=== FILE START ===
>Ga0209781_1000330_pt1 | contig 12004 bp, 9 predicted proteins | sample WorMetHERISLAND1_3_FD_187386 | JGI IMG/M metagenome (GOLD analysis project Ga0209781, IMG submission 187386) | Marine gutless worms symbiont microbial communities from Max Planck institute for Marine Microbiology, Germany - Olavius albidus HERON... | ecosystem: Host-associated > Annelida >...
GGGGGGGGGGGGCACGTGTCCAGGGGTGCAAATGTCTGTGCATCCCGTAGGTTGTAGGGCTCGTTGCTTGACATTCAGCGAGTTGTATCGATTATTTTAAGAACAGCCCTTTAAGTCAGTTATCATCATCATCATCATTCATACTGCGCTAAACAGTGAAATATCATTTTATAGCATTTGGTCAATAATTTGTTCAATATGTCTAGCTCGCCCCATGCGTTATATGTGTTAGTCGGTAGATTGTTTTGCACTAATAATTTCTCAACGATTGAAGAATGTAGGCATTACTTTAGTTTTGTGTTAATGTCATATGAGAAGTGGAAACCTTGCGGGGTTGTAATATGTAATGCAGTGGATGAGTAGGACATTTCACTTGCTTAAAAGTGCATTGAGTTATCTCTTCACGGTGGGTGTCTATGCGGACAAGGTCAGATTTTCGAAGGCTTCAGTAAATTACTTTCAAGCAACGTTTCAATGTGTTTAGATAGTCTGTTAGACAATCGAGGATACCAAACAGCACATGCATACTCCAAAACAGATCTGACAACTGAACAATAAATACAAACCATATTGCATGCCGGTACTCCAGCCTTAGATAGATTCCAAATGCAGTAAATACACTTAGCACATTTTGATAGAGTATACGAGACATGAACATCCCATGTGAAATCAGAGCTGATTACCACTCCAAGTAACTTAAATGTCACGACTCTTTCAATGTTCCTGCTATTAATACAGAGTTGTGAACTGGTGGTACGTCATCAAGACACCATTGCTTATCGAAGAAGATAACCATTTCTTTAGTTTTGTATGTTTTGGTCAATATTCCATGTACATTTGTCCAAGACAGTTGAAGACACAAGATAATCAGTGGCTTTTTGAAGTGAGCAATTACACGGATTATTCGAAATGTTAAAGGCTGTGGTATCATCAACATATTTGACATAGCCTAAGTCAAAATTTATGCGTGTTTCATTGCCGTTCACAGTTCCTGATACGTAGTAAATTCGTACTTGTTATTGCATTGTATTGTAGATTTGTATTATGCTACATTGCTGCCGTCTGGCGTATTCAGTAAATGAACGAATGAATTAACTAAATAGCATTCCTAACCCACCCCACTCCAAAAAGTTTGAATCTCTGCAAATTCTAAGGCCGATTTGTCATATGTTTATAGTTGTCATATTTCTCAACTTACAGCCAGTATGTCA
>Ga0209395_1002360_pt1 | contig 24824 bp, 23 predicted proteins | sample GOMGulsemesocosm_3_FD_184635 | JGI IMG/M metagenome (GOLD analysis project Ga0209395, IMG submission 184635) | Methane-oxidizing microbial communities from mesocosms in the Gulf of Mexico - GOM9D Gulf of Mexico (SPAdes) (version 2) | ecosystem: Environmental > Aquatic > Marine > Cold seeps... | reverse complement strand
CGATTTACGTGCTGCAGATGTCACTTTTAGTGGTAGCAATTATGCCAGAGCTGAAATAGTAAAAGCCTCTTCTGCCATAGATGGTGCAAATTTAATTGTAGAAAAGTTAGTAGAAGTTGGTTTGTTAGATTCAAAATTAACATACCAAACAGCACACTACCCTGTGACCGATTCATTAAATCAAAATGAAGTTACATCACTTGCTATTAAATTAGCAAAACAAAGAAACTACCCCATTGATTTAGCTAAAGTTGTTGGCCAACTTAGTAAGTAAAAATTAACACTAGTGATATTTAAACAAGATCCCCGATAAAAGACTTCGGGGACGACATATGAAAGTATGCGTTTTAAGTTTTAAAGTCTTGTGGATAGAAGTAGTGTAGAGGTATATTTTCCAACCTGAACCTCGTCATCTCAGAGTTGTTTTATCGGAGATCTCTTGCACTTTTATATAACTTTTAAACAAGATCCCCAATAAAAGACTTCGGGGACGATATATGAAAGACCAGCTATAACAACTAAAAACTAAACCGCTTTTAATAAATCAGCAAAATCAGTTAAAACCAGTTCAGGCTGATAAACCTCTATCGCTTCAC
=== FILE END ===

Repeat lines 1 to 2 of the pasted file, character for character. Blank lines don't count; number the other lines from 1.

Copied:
>Ga0209781_1000330_pt1 | contig 12004 bp, 9 predicted proteins | sample WorMetHERISLAND1_3_FD_187386 | JGI IMG/M metagenome (GOLD analysis project Ga0209781, IMG submission 187386) | Marine gutless worms symbiont microbial communities from Max Planck institute for Marine Microbiology, Germany - Olavius albidus HERON... | ecosystem: Host-associated > Annelida >...
GGGGGGGGGGGGCACGTGTCCAGGGGTGCAAATGTCTGTGCATCCCGTAGGTTGTAGGGCTCGTTGCTTGACATTCAGCGAGTTGTATCGATTATTTTAAGAACAGCCCTTTAAGTCAGTTATCATCATCATCATCATTCATACTGCGCTAAACAGTGAAATATCATTTTATAGCATTTGGTCAATAATTTGTTCAATATGTCTAGCTCGCCCCATGCGTTATATGTGTTAGTCGGTAGATTGTTTTGCACTAATAATTTCTCAACGATTGAAGAATGTAGGCATTACTTTAGTTTTGTGTTAATGTCATATGAGAAGTGGAAACCTTGCGGGGTTGTAATATGTAATGCAGTGGATGAGTAGGACATTTCACTTGCTTAAAAGTGCATTGAGTTATCTCTTCACGGTGGGTGTCTATGCGGACAAGGTCAGATTTTCGAAGGCTTCAGTAAATTACTTTCAAGCAACGTTTCAATGTGTTTAGATAGTCTGTTAGACAATCGAGGATACCAAACAGCACATGCATACTCCAAAACAGATCTGACAACTGAACAATAAATACAAACCATATTGCATGCCGGTACTCCAGCCTTAGATAGATTCCAAATGCAGTAAATACACTTAGCACATTTTGATAGAGTATACGAGACATGAACATCCCATGTGAAATCAGAGCTGATTACCACTCCAAGTAACTTAAATGTCACGACTCTTTCAATGTTCCTGCTATTAATACAGAGTTGTGAACTGGTGGTACGTCATCAAGACACCATTGCTTATCGAAGAAGATAACCATTTCTTTAGTTTTGTATGTTTTGGTCAATATTCCATGTACATTTGTCCAAGACAGTTGAAGACACAAGATAATCAGTGGCTTTTTGAAGTGAGCAATTACACGGATTATTCGAAATGTTAAAGGCTGTGGTATCATCAACATATTTGACATAGCCTAAGTCAAAATTTATGCGTGTTTCATTGCCGTTCACAGTTCCTGATACGTAGTAAATTCGTACTTGTTATTGCATTGTATTGTAGATTTGTATTATGCTACATTGCTGCCGTCTGGCGTATTCAGTAAATGAACGAATGAATTAACTAAATAGCATTCCTAACCCACCCCACTCCAAAAAGTTTGAATCTCTGCAAATTCTAAGGCCGATTTGTCATATGTTTATAGTTGTCATATTTCTCAACTTACAGCCAGTATGTCA